53 Material Deposition Presentation 53 What about the Substrate? The substrate is the material upon which the powder is being deposited.  It ultimately refers to the final working material for the given application. Examples might include:  Electronic materials  Flexible circuits  PCB materials  Pharmaceutical tablet  Consumer products  Product packaging  Food products The substrate can be conductive or insulative Its properties will dictate the powder and transfer method

54 Material Deposition Presentation 54 Electrostatic Deposition Material Choices Powders Insul Cond Insul Yes Yes Substrate Cond Yes Yes The physics to follow

55 Material Deposition Presentation 55 Dry Powder Development Purpose Apply powder particles to the electrostatic latent image on the photoreceptor or electrostatically charged receiver Functions Charge the powder Transport powder into the “development zone” Fully develop the image, not the background

56 Material Deposition Presentation 56 Summary The challenges of Electrostatic Deposition of Dry Powder include:  Material formulation (Powder and Substrate)  Charge methodology  Transport means  Transfer mechanism Many deposition technologies exist from the fields of Electrophotography and Electrography The advantages of electrostatic dry powder deposition include:  Dry powder applications  Speed  Scalable to wide format  No solvents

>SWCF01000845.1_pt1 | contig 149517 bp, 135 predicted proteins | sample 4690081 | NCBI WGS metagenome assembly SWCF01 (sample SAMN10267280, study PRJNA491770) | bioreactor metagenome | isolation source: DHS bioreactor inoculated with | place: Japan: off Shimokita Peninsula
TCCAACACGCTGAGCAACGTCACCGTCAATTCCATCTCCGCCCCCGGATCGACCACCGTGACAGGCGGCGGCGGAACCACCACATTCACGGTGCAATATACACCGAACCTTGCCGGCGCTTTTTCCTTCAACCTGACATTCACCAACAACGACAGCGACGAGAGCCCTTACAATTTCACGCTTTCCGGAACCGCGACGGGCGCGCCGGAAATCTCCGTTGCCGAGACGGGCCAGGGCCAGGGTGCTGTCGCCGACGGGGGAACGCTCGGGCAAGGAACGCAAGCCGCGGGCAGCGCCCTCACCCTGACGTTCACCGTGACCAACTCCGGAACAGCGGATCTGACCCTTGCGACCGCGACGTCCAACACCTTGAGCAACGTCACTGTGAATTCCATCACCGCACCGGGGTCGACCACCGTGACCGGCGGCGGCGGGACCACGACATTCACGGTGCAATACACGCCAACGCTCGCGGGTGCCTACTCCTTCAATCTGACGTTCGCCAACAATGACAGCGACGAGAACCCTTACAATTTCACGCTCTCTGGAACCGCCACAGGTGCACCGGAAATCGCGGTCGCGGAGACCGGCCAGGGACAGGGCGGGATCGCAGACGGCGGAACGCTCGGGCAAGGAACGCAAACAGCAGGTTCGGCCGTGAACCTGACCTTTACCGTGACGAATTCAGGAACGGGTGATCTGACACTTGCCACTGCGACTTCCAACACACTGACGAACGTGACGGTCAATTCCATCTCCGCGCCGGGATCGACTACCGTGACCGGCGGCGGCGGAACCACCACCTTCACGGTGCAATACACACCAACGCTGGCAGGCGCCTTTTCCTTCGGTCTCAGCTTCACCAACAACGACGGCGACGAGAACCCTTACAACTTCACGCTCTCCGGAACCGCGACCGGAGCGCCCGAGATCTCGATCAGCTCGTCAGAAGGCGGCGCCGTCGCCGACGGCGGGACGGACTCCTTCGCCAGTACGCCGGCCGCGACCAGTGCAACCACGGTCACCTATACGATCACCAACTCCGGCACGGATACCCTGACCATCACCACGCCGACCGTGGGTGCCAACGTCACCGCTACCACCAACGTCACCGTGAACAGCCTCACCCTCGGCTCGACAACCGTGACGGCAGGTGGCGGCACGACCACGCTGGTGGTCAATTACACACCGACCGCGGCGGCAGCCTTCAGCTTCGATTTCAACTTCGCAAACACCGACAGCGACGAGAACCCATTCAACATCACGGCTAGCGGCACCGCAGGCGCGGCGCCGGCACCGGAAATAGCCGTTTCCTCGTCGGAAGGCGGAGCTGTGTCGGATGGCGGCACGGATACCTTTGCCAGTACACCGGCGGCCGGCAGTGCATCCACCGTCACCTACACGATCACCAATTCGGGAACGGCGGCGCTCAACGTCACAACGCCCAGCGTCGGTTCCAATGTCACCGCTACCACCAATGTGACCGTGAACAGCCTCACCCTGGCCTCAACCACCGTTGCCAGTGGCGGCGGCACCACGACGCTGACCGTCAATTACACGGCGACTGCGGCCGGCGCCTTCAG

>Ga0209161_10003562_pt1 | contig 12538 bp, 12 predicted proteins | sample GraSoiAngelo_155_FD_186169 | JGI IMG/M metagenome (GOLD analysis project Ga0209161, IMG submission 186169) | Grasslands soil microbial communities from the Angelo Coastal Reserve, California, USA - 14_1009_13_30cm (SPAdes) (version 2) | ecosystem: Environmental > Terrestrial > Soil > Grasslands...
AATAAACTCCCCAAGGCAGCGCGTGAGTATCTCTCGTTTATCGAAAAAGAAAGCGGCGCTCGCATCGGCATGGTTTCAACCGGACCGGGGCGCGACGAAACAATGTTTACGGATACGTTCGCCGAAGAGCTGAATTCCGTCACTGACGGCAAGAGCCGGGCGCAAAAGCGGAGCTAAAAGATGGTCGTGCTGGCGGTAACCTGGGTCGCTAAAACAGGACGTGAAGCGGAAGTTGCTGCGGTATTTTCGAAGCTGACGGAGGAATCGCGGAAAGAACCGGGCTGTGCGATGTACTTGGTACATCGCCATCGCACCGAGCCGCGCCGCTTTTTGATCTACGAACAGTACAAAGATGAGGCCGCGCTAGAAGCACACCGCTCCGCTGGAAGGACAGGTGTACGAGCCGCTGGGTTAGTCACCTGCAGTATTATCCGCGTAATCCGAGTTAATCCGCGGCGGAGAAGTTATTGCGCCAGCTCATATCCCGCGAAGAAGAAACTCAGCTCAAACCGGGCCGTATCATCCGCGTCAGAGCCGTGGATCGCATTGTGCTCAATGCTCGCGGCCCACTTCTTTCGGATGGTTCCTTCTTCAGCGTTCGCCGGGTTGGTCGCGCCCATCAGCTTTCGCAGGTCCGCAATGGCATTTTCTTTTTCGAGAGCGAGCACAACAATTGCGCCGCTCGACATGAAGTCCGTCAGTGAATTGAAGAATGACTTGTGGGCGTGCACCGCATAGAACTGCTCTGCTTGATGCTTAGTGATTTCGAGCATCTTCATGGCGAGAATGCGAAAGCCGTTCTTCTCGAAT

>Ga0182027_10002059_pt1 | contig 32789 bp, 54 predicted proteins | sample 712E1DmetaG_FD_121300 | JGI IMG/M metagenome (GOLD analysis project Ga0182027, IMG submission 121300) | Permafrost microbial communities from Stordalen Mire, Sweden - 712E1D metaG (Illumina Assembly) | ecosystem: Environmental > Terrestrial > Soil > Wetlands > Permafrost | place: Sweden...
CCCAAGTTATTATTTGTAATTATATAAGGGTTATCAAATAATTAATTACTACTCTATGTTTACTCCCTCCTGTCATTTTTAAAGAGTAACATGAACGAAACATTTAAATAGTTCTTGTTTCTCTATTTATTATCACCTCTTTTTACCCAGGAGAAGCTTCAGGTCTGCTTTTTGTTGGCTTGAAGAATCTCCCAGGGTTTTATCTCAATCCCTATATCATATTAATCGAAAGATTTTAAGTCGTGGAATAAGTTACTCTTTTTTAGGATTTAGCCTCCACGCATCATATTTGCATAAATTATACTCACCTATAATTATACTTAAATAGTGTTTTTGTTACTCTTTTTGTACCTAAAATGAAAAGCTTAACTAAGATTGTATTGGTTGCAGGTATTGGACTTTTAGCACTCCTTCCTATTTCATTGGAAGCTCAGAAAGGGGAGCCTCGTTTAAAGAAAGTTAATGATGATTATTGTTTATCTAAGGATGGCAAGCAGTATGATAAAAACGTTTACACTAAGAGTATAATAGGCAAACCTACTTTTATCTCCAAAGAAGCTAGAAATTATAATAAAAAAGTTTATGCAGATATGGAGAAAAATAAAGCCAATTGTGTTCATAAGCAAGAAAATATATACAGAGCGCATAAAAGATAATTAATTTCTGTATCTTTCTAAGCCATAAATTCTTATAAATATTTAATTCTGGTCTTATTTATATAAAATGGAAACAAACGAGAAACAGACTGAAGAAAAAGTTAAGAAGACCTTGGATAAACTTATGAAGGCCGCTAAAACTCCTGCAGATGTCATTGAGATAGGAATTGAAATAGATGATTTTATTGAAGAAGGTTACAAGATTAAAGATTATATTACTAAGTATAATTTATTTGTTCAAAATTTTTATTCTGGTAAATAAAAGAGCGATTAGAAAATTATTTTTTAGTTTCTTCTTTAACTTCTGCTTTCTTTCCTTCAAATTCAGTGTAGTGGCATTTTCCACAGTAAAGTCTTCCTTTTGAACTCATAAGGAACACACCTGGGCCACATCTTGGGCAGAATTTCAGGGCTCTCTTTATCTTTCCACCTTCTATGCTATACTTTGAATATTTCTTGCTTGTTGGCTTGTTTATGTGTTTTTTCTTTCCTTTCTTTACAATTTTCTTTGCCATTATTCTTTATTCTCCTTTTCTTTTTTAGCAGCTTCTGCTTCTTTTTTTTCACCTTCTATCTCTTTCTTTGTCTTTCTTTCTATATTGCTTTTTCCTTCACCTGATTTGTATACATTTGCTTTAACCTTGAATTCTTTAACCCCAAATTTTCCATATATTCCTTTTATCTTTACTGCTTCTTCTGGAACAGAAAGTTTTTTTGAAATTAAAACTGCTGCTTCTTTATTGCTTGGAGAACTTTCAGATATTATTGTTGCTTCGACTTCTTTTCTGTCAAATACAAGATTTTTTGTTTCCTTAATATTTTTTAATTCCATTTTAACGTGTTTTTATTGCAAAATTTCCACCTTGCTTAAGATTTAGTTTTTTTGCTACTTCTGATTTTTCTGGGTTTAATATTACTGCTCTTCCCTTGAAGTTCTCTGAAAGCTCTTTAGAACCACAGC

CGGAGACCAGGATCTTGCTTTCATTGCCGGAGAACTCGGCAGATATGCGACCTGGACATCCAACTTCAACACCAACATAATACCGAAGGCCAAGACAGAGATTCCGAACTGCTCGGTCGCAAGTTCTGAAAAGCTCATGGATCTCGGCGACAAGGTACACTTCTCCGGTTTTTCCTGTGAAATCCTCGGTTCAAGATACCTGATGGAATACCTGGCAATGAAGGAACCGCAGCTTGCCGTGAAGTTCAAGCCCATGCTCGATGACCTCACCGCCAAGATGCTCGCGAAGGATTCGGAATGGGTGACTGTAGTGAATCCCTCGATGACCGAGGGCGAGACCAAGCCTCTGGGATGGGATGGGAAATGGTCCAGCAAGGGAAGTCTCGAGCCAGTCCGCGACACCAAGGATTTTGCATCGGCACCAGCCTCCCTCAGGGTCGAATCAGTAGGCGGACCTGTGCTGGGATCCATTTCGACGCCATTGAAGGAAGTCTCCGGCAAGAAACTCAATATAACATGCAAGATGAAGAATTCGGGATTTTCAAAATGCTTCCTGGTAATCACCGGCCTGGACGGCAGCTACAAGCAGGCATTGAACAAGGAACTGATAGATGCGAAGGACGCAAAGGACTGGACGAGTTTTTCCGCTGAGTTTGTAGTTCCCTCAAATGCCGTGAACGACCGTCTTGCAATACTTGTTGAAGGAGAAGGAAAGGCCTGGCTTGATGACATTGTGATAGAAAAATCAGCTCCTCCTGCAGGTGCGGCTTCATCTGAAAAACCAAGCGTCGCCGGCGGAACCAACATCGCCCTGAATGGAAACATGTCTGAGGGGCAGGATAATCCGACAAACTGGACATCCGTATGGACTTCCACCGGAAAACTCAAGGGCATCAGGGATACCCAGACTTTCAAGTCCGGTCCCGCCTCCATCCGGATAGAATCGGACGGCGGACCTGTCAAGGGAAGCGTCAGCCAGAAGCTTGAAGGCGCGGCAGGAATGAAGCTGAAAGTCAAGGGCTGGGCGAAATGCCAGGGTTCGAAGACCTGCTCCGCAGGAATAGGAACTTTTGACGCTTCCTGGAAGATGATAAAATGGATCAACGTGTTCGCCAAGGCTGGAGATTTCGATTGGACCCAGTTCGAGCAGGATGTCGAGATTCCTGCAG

57 Material Deposition Presentation 57 A Case Study – Powder Deposition Dry powder coating of pharmaceutical tablets for coating and/or drug loading  Project performed by Xactiv, Inc, www.xactiv.com (formerly Torrey Pines Research)www.xactiv.com  The development activity was carried out on behalf of Phoqus Limited, www.phoqus.com

58 Material Deposition Presentation 58 Tablet Coating Most tablets are coated to:  Protect the tablet  Seal the tablet  From environment  Taste masking  Control drug release  Create brand identification  Create desirable appearance

59 Material Deposition Presentation 59 Tablet Coating Process Today Batch process Solvent based Tumble dried

60 Material Deposition Presentation 60 Problems with the Current Process Liquids and solvents  Compatibility problems with certain drug actives  Environmental problems  Drying costs Quality  Tablet damage due to aggressive tumbling  Variation in coating thickness Batch process  Minimum lot size very large  No individual tablet customization  Expensive wastage if problems occur Not suitable for certain tablets, such as fast dissolving dosage forms

61 Material Deposition Presentation 61 The Technical Challenges The challenges over those normally encountered in Reprographics Industry:  3-D Tablet Surface  Most printing done on flat surfaces  Use of many different powders and tablets  In printing, there is typically one set of materials for a given machine  Precision  +/- 10% typical in printing  +/- 2% required for this application